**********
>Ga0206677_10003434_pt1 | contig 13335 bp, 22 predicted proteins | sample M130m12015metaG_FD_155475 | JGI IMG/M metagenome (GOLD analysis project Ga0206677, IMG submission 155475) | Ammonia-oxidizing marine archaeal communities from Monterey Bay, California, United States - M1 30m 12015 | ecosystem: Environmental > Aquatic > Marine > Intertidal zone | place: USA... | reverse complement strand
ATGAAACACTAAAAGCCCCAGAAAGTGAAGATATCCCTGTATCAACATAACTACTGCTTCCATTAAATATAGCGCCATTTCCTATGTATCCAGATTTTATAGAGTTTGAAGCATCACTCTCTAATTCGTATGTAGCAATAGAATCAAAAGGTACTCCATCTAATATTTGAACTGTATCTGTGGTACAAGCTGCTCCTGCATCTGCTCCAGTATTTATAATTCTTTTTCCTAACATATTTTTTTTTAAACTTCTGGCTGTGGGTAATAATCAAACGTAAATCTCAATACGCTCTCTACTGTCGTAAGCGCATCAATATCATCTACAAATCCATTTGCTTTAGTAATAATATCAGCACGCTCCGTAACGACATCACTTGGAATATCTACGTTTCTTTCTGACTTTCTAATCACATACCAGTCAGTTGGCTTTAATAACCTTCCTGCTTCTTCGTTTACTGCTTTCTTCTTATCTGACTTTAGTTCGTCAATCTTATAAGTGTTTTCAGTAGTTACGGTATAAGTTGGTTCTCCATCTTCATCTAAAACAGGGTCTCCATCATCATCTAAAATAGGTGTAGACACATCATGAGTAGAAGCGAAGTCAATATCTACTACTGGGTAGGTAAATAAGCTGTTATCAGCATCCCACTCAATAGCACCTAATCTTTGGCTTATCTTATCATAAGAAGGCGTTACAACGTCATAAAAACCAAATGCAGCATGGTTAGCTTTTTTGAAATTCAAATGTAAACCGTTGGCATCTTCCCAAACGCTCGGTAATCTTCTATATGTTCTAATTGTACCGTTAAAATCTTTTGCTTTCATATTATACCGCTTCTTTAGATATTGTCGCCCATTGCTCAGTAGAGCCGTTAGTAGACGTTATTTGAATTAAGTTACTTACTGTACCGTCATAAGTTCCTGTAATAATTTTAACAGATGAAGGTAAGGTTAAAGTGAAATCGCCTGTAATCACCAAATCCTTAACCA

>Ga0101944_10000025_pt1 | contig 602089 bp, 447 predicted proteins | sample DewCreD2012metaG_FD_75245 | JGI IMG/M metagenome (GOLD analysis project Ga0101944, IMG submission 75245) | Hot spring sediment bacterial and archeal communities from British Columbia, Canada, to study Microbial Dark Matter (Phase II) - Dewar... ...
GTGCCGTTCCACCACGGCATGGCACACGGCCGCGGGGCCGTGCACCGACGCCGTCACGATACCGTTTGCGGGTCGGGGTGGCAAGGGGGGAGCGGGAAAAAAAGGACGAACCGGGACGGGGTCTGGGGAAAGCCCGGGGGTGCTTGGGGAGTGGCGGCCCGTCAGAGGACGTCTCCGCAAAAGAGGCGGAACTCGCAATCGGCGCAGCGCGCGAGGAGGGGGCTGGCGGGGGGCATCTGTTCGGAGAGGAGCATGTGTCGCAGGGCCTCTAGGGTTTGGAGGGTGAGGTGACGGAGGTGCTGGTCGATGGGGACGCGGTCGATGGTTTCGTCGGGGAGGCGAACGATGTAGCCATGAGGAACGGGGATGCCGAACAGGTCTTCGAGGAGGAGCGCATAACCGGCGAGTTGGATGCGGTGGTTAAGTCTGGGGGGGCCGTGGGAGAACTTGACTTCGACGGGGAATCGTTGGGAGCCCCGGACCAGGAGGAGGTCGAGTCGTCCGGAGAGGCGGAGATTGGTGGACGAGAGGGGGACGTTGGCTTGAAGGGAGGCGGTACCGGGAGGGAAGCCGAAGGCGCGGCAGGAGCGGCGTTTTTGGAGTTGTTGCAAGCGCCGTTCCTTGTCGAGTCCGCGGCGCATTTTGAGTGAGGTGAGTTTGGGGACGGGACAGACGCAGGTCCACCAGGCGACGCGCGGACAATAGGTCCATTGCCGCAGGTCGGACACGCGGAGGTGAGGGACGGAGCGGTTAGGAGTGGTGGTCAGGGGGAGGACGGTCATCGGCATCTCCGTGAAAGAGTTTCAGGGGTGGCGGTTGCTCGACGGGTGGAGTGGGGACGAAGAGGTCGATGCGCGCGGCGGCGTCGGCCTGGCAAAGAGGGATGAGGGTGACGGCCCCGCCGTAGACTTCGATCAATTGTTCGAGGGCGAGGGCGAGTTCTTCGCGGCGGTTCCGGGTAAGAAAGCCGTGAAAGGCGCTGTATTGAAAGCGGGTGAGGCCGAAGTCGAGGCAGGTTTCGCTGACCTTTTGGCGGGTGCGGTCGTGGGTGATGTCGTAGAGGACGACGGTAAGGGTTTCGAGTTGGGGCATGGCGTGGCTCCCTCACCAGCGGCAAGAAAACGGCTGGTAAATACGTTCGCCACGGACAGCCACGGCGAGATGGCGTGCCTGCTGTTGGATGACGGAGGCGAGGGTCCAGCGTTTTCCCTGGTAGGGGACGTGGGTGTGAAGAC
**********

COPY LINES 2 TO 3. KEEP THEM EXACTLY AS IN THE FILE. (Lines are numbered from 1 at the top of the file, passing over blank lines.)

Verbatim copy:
ATGAAACACTAAAAGCCCCAGAAAGTGAAGATATCCCTGTATCAACATAACTACTGCTTCCATTAAATATAGCGCCATTTCCTATGTATCCAGATTTTATAGAGTTTGAAGCATCACTCTCTAATTCGTATGTAGCAATAGAATCAAAAGGTACTCCATCTAATATTTGAACTGTATCTGTGGTACAAGCTGCTCCTGCATCTGCTCCAGTATTTATAATTCTTTTTCCTAACATATTTTTTTTTAAACTTCTGGCTGTGGGTAATAATCAAACGTAAATCTCAATACGCTCTCTACTGTCGTAAGCGCATCAATATCATCTACAAATCCATTTGCTTTAGTAATAATATCAGCACGCTCCGTAACGACATCACTTGGAATATCTACGTTTCTTTCTGACTTTCTAATCACATACCAGTCAGTTGGCTTTAATAACCTTCCTGCTTCTTCGTTTACTGCTTTCTTCTTATCTGACTTTAGTTCGTCAATCTTATAAGTGTTTTCAGTAGTTACGGTATAAGTTGGTTCTCCATCTTCATCTAAAACAGGGTCTCCATCATCATCTAAAATAGGTGTAGACACATCATGAGTAGAAGCGAAGTCAATATCTACTACTGGGTAGGTAAATAAGCTGTTATCAGCATCCCACTCAATAGCACCTAATCTTTGGCTTATCTTATCATAAGAAGGCGTTACAACGTCATAAAAACCAAATGCAGCATGGTTAGCTTTTTTGAAATTCAAATGTAAACCGTTGGCATCTTCCCAAACGCTCGGTAATCTTCTATATGTTCTAATTGTACCGTTAAAATCTTTTGCTTTCATATTATACCGCTTCTTTAGATATTGTCGCCCATTGCTCAGTAGAGCCGTTAGTAGACGTTATTTGAATTAAGTTACTTACTGTACCGTCATAAGTTCCTGTAATAATTTTAACAGATGAAGGTAAGGTTAAAGTGAAATCGCCTGTAATCACCAAATCCTTAACCA

>Ga0101944_10000025_pt1 | contig 602089 bp, 447 predicted proteins | sample DewCreD2012metaG_FD_75245 | JGI IMG/M metagenome (GOLD analysis project Ga0101944, IMG submission 75245) | Hot spring sediment bacterial and archeal communities from British Columbia, Canada, to study Microbial Dark Matter (Phase II) - Dewar... ...